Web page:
Neonatal Death in Low- to Middle-Income Countries: A Global Network Study
03 December 2011
25 February 2012
29 May 2012 (eFirst)
Objective To determine population-based neonatal mortality rates in low- and middle-income countries and to examine gestational age, birth weight, and timing of death to assess the potentially preventable neonatal deaths.
Methods A prospective observational study was conducted in communities in five low-income countries (Kenya, Zambia, Guatemala, India, and Pakistan) and one middle-income country (Argentina). Over a 2-year period, all pregnant women in the study communities were enrolled by trained study staff and their infants followed to 28 days of age.
Results Between October 2009 and March 2011, 153,728 babies were delivered and followed through day 28. Neonatal death rates ranged from 41 per 1000 births in Pakistan to 8 per 1000 in Argentina; 54% of the neonatal deaths were >37 weeks and 46% weighed 2500 g or more. Half the deaths occurred within 24 hours of delivery.
Conclusion In our population-based low- and middle-income country registries, the majority of neonatal deaths occurred in babies >37 weeks' gestation and almost half weighed at least 2500 g. Most deaths occurred shortly after birth. With access to better medical care and hospitalization, especially in the intrapartum and early neonatal period, many of these neonatal deaths might be prevented.
- 1 Lawn JE, Cousens S, Zupan J. Lancet Neonatal Survival Steering Team. 4 million neonatal deaths: when? Where? Why?. Lancet 2005; 365: 891-900
- 2 UNICEF. State of the World's Children 2011. New York: UNICEF; 2011
- 3 Darmstadt GL, Lee AC, Cousens S , et al. 60 million non-facility births: who can deliver in community settings to reduce intrapartum-related deaths?. Int J Gynaecol Obstet 2009; 107 (Suppl. 01) S89-S112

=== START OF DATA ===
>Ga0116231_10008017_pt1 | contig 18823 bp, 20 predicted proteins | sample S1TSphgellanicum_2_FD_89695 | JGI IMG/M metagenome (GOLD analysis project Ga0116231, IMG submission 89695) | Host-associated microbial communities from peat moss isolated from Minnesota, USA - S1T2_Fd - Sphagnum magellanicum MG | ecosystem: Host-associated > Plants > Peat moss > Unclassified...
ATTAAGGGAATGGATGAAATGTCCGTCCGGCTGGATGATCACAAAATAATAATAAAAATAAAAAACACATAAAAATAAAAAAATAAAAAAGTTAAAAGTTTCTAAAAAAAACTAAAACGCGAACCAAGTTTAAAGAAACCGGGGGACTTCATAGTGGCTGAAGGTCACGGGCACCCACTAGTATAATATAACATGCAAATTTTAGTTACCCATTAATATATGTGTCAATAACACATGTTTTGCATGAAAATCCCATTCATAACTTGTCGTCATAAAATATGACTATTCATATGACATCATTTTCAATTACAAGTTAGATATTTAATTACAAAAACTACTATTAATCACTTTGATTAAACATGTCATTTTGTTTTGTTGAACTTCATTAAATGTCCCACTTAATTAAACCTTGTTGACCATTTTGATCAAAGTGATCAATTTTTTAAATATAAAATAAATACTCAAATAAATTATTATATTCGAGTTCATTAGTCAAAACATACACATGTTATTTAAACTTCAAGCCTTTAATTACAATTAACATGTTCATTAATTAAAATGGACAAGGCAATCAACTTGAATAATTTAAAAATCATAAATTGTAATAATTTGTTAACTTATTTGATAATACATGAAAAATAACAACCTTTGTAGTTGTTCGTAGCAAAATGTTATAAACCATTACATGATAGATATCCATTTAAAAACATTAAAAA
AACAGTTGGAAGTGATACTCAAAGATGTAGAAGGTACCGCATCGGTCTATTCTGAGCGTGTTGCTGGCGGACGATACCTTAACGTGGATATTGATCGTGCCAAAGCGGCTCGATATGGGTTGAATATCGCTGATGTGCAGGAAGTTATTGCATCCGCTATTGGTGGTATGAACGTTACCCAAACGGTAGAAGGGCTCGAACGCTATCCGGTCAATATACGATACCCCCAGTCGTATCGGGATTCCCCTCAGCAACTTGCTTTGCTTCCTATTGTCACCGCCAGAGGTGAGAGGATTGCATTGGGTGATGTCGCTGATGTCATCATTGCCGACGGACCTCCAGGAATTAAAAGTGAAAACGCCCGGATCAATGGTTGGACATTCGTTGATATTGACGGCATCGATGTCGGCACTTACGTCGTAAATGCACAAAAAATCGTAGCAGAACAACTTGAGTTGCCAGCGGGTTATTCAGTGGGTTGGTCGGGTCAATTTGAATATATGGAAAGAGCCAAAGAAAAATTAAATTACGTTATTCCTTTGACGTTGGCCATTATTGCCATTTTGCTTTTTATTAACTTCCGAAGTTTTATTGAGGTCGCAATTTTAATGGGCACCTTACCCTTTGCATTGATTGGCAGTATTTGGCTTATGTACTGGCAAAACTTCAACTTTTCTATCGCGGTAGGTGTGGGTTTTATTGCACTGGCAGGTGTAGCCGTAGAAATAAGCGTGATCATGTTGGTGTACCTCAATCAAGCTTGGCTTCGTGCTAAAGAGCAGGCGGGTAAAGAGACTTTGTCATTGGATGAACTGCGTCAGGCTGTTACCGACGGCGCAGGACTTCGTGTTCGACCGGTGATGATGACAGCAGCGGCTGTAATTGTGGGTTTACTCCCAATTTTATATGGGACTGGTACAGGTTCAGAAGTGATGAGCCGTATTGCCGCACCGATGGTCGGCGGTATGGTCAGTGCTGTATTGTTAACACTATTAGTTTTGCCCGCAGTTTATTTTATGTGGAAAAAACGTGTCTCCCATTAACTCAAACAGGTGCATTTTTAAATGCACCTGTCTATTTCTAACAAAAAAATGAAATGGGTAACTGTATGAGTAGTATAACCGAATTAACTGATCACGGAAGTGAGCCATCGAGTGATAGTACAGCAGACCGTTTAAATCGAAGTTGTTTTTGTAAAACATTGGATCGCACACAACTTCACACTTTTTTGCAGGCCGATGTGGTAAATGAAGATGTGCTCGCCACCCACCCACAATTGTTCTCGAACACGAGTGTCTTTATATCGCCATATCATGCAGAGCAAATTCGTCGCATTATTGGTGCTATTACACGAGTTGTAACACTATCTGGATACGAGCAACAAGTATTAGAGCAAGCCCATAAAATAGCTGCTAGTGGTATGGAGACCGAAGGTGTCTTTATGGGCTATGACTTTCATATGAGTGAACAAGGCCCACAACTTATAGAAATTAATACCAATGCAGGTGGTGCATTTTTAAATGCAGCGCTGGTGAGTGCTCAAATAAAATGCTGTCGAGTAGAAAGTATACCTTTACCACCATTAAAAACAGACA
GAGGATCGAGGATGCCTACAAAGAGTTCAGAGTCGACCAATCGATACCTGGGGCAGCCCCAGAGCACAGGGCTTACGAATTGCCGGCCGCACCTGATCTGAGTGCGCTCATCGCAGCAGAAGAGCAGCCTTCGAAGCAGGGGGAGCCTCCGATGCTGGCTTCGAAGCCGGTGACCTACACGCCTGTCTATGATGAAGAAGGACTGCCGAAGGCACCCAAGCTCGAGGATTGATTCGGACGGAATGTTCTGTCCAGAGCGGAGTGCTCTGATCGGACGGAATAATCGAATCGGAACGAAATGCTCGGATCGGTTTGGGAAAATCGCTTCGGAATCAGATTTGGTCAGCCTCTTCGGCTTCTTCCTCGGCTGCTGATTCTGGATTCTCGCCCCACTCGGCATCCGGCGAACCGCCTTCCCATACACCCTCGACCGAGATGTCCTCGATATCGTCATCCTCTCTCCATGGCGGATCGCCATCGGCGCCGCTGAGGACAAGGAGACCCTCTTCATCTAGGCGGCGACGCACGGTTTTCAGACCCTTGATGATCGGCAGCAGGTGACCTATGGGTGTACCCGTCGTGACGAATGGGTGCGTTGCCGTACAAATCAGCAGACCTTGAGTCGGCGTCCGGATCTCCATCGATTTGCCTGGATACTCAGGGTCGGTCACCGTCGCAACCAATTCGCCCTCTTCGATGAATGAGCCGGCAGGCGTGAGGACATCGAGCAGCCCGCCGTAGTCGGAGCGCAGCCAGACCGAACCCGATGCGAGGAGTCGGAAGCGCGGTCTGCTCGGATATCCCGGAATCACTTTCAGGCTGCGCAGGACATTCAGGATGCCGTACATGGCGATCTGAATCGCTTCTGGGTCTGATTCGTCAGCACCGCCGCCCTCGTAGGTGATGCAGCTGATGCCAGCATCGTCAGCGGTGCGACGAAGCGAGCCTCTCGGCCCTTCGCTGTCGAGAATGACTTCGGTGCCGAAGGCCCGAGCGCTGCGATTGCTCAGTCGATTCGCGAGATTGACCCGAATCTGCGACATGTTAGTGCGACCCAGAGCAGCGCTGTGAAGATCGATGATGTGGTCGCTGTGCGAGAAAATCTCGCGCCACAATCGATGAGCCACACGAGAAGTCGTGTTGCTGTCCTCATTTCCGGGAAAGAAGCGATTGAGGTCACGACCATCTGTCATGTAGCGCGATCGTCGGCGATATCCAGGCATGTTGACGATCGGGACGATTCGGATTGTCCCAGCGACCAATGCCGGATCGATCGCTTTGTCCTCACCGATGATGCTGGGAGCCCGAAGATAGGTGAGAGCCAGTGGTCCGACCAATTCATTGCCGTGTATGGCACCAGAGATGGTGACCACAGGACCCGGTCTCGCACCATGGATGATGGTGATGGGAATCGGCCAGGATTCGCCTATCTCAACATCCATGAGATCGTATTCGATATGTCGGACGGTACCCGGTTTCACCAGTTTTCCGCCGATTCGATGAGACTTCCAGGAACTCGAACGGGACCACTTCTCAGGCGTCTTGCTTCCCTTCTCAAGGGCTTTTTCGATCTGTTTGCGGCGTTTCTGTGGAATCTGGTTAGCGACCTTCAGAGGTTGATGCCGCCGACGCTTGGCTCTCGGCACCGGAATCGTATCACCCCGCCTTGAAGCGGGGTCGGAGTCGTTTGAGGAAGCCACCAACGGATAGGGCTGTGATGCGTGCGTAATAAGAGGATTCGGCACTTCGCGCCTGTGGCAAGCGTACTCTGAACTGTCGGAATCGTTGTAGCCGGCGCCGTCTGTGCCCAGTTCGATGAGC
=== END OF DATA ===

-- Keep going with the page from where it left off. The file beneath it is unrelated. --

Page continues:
- 4 Alexander GR, Kogan M, Bader D, Carlo W, Allen M, Mor J. US birth weight/gestational age-specific neonatal mortality: 1995–1997 rates for whites, Hispanics, and blacks. Pediatrics 2003; 111: e61-e66
- 5 Were FN, Bwibo NO. The contribution of very low birth weight deaths to infant mortality. East Afr Med J 2009; 86: 374-377
- 6 Black RE, Cousens S, Johnson HL , et al; Child Health Epidemiology Reference Group of WHO and UNICEF. Global, regional, and national causes of child mortality in 2008: a systematic analysis. Lancet 2010; 375: 1969-1987
- 7 Lawn JE, Gravett MG, Nunes TM, Rubens CE, Stanton C. GAPPS Review Group. Global report on preterm birth and stillbirth (1 of 7): definitions, description of the burden and opportunities to improve data. BMC Pregnancy Childbirth 2010; 10 (Suppl. 01) S1
- 8 Goldenberg RL, McClure EM, Belizán JM. Commentary: reducing the world's stillbirths. BMC Pregnancy Childbirth 2009; 9 (Suppl. 01) S1-S9
- 9 Carlo WA, Goudar SS, Jehan I , et al; First Breath Study Group. Newborn-care training and perinatal mortality in developing countries. N Engl J Med 2010; 362: 614-623
- 10 Carlo WA, Goudar SS, Jehan I , et al; First Breath Study Group. High mortality rates for very low birth weight infants in developing countries despite training. Pediatrics 2010; 126: e1072-e1080
- 11 McClure EM, Wright LL, Goldenberg RL , et al; NICHD FIRST BREATH Study Group. The global network: a prospective study of stillbirths in developing countries. Am J Obstet Gynecol 2007; 197: 247 , e1–e5
- 12 Darmstadt GL, Bhutta ZA, Cousens S, Adam T, Walker N, de Bernis L. Lancet Neonatal Survival Steering Team. Evidence-based, cost-effective interventions: how many newborn babies can we save?. Lancet 2005; 365: 977-988
- 13 Jones G, Steketee RW, Black RE, Bhutta ZA, Morris SS. Bellagio Child Survival Study Group. How many child deaths can we prevent this year?. Lancet 2003; 362: 65-71
- 14 Koblinsky M, Matthews Z, Hussein J , et al; Lancet Maternal Survival Series steering group. Going to scale with professional skilled care. Lancet 2006; 368: 1377-1386
- 15 Wall SN, Lee AC, Carlo W , et al. Reducing intrapartum-related neonatal deaths in low- and middle-income countries-what works?. Semin Perinatol 2010; 34: 395-407